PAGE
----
Has Obama Just Undermined His Own Case For Attacking Syria?
President Obama held a press conference at the conclusion of the G-20 Summit in St. Petersburg today, and his response to one question stood out to me:
I did not put this before Congress, you know, just as a political ploy or as symbolism. I put it before Congress because I could not honestly claim that the threat posed by Assad’s use of chemical weapons on innocent civilians and women and children posed an imminent, direct threat to the United States. In that situation, obviously, I don’t worry about Congress; we do what we have to do to keep the American people safe.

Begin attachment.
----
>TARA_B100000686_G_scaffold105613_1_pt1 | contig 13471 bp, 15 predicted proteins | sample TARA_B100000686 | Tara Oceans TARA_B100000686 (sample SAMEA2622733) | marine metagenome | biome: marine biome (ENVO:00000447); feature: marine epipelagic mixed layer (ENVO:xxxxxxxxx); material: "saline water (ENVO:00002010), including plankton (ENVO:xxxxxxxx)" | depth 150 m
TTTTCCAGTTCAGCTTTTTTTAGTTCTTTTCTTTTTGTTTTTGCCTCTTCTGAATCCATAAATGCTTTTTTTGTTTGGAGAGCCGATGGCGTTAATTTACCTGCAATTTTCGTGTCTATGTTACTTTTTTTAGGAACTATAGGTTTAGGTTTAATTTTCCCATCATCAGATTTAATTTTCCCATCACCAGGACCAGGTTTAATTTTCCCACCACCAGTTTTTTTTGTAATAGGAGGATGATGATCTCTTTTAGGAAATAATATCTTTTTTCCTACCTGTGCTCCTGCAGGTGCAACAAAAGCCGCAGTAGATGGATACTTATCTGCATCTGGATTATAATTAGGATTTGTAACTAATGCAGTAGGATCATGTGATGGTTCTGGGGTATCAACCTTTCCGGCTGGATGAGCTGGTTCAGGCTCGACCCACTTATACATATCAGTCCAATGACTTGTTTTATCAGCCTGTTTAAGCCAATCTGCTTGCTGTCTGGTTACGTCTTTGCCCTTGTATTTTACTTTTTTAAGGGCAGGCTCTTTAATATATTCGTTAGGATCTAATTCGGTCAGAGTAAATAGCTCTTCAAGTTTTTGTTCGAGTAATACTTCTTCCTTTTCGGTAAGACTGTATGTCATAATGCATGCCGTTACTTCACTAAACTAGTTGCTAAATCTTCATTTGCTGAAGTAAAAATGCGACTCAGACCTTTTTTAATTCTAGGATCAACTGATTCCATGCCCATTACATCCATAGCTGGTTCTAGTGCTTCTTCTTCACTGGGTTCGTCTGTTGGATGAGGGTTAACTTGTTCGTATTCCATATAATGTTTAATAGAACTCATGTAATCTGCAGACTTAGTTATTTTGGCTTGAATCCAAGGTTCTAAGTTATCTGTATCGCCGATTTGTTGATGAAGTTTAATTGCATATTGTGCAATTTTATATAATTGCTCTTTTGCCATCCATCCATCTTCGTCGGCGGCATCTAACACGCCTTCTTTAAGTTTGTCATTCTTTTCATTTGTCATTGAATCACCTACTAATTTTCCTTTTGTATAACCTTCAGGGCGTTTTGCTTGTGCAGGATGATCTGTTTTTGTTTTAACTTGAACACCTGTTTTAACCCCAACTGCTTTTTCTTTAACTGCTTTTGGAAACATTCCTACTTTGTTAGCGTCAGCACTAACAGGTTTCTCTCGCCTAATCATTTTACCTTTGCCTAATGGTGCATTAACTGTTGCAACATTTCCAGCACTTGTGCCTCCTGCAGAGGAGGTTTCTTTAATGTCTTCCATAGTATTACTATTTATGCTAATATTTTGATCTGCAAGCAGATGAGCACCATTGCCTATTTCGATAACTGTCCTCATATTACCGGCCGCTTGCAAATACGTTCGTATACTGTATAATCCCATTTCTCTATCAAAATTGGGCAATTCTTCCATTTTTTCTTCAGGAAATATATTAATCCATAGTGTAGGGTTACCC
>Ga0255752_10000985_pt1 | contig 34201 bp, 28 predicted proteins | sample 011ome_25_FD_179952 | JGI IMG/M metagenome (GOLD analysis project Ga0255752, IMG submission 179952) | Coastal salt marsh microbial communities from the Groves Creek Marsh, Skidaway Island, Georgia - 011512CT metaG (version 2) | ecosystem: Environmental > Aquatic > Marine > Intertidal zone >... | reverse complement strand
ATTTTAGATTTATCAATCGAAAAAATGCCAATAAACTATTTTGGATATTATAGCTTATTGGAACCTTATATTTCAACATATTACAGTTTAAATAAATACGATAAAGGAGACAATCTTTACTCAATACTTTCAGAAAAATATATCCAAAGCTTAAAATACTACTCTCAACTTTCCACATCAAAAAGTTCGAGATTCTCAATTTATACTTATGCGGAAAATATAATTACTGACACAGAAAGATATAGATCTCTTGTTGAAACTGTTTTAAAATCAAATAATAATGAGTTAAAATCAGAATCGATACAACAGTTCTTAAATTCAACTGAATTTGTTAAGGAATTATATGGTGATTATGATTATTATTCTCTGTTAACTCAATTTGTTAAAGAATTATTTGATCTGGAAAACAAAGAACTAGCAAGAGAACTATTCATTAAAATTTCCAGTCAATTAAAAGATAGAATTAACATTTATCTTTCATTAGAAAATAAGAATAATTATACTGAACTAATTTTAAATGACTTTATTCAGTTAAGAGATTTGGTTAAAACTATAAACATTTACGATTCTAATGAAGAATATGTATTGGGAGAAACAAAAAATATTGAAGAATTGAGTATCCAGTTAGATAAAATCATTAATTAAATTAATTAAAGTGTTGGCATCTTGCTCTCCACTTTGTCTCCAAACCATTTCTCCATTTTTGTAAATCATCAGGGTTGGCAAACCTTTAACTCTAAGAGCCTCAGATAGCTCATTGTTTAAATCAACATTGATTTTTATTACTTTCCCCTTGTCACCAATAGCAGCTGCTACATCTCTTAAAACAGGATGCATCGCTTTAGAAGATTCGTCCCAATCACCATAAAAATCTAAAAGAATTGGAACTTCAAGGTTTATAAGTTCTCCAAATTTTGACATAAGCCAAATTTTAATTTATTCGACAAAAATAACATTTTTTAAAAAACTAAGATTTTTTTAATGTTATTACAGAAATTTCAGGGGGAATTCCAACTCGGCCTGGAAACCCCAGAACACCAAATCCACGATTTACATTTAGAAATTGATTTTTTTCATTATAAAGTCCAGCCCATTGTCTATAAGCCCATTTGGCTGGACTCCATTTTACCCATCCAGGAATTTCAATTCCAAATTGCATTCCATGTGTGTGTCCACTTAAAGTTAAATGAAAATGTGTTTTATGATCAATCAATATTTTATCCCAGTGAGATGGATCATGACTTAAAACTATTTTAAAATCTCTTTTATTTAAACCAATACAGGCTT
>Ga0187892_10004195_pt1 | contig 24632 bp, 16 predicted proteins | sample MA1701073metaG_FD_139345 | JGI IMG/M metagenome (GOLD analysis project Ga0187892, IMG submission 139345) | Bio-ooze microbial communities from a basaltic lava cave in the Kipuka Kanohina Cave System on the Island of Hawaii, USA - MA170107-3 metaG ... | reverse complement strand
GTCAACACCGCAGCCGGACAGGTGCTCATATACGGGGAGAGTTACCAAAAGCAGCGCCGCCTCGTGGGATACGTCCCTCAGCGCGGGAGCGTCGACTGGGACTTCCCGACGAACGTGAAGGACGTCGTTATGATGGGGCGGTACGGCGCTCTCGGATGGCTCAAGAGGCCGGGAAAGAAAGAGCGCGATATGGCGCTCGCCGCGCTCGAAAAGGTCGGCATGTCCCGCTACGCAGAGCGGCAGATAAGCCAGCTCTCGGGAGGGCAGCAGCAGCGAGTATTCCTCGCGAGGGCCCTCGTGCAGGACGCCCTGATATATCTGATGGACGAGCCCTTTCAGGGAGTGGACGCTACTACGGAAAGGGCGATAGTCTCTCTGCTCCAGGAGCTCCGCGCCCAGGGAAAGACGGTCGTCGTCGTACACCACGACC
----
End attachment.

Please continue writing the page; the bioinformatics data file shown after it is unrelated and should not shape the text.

I could not say that it was immediately directly going to have an impact on our allies. Again, in those situations, I would act right away. This wasn’t even a situation like Libya, where, you know, you’ve got troops rolling towards Benghazi and you have a concern about time, in terms of saving somebody right away.
So, then, Mr. President, I have but one question.
If there is no imminent threat to the United States or its allies, and no imminent threat of a humanitarian disaster such as the one you cited in the case of Libya, then why are we talking about attacking Syria at all?
That, in the end, is the question that underlies the Administration’s entire case for action. So far, they have not provided a compelling answer.